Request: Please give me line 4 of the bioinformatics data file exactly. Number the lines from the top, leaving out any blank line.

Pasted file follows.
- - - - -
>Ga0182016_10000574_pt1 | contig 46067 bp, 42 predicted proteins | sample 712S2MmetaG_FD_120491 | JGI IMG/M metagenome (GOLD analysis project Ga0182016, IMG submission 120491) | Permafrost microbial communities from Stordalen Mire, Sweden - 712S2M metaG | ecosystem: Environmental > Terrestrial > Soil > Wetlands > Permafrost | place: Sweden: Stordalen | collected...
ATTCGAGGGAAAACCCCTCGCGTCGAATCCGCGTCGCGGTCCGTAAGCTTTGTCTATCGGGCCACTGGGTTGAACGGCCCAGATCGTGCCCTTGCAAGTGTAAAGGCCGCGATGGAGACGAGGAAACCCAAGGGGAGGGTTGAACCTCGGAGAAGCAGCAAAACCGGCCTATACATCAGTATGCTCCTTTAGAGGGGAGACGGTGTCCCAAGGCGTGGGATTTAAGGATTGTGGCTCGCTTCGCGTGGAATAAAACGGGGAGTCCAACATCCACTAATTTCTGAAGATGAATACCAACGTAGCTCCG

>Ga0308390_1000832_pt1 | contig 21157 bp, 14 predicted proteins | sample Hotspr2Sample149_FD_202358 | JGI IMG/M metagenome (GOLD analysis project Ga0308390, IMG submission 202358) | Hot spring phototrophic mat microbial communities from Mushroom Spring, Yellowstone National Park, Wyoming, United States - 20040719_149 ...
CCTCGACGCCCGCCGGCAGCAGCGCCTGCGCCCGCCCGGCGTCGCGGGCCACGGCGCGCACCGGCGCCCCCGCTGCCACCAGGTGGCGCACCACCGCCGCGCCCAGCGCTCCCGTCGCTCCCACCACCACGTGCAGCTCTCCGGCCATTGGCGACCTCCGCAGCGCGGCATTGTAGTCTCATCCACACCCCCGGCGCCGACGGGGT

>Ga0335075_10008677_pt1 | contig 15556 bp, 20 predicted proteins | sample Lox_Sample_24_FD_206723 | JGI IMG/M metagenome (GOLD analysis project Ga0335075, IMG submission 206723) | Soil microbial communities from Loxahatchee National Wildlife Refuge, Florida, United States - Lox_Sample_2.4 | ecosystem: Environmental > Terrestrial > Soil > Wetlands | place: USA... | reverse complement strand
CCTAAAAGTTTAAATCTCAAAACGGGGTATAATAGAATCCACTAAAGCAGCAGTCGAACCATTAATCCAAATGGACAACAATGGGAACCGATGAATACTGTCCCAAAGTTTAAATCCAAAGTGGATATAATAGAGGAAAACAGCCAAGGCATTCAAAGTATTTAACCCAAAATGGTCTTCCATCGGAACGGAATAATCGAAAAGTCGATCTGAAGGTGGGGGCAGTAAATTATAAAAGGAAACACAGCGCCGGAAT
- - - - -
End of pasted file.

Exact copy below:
CCTCGACGCCCGCCGGCAGCAGCGCCTGCGCCCGCCCGGCGTCGCGGGCCACGGCGCGCACCGGCGCCCCCGCTGCCACCAGGTGGCGCACCACCGCCGCGCCCAGCGCTCCCGTCGCTCCCACCACCACGTGCAGCTCTCCGGCCATTGGCGACCTCCGCAGCGCGGCATTGTAGTCTCATCCACACCCCCGGCGCCGACGGGGT